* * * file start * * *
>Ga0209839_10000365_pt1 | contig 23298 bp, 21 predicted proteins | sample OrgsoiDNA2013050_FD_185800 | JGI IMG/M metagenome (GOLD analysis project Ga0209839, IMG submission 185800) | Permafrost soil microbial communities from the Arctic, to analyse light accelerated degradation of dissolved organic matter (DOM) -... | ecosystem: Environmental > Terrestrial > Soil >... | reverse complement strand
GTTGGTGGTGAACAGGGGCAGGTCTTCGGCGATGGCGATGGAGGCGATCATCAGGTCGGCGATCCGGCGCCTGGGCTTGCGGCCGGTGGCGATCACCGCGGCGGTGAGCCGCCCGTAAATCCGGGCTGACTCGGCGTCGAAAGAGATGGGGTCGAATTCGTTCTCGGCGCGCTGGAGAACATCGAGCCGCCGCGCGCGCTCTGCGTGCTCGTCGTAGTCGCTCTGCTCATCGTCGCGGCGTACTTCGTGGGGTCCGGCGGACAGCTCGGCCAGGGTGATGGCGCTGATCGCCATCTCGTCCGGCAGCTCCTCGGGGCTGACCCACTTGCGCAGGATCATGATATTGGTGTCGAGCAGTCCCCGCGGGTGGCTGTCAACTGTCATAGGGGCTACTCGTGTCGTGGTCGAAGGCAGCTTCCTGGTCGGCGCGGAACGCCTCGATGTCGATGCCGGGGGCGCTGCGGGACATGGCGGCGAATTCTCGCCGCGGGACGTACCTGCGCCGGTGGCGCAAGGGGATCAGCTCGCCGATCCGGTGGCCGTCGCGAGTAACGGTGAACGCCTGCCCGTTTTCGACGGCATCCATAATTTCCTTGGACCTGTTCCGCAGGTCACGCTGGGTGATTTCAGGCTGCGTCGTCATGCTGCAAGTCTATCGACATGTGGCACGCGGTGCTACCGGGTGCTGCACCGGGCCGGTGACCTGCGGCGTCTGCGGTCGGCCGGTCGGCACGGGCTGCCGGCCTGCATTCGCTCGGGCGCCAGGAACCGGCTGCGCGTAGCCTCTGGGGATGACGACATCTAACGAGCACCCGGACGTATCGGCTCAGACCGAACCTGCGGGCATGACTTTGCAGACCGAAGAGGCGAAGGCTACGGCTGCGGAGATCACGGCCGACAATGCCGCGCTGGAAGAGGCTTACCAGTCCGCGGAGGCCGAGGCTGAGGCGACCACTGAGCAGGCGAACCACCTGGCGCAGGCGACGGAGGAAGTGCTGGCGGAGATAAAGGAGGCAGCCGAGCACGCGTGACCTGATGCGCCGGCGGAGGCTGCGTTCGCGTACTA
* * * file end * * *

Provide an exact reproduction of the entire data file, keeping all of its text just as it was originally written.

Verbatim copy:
>Ga0209839_10000365_pt1 | contig 23298 bp, 21 predicted proteins | sample OrgsoiDNA2013050_FD_185800 | JGI IMG/M metagenome (GOLD analysis project Ga0209839, IMG submission 185800) | Permafrost soil microbial communities from the Arctic, to analyse light accelerated degradation of dissolved organic matter (DOM) -... | ecosystem: Environmental > Terrestrial > Soil >... | reverse complement strand
GTTGGTGGTGAACAGGGGCAGGTCTTCGGCGATGGCGATGGAGGCGATCATCAGGTCGGCGATCCGGCGCCTGGGCTTGCGGCCGGTGGCGATCACCGCGGCGGTGAGCCGCCCGTAAATCCGGGCTGACTCGGCGTCGAAAGAGATGGGGTCGAATTCGTTCTCGGCGCGCTGGAGAACATCGAGCCGCCGCGCGCGCTCTGCGTGCTCGTCGTAGTCGCTCTGCTCATCGTCGCGGCGTACTTCGTGGGGTCCGGCGGACAGCTCGGCCAGGGTGATGGCGCTGATCGCCATCTCGTCCGGCAGCTCCTCGGGGCTGACCCACTTGCGCAGGATCATGATATTGGTGTCGAGCAGTCCCCGCGGGTGGCTGTCAACTGTCATAGGGGCTACTCGTGTCGTGGTCGAAGGCAGCTTCCTGGTCGGCGCGGAACGCCTCGATGTCGATGCCGGGGGCGCTGCGGGACATGGCGGCGAATTCTCGCCGCGGGACGTACCTGCGCCGGTGGCGCAAGGGGATCAGCTCGCCGATCCGGTGGCCGTCGCGAGTAACGGTGAACGCCTGCCCGTTTTCGACGGCATCCATAATTTCCTTGGACCTGTTCCGCAGGTCACGCTGGGTGATTTCAGGCTGCGTCGTCATGCTGCAAGTCTATCGACATGTGGCACGCGGTGCTACCGGGTGCTGCACCGGGCCGGTGACCTGCGGCGTCTGCGGTCGGCCGGTCGGCACGGGCTGCCGGCCTGCATTCGCTCGGGCGCCAGGAACCGGCTGCGCGTAGCCTCTGGGGATGACGACATCTAACGAGCACCCGGACGTATCGGCTCAGACCGAACCTGCGGGCATGACTTTGCAGACCGAAGAGGCGAAGGCTACGGCTGCGGAGATCACGGCCGACAATGCCGCGCTGGAAGAGGCTTACCAGTCCGCGGAGGCCGAGGCTGAGGCGACCACTGAGCAGGCGAACCACCTGGCGCAGGCGACGGAGGAAGTGCTGGCGGAGATAAAGGAGGCAGCCGAGCACGCGTGACCTGATGCGCCGGCGGAGGCTGCGTTCGCGTACTA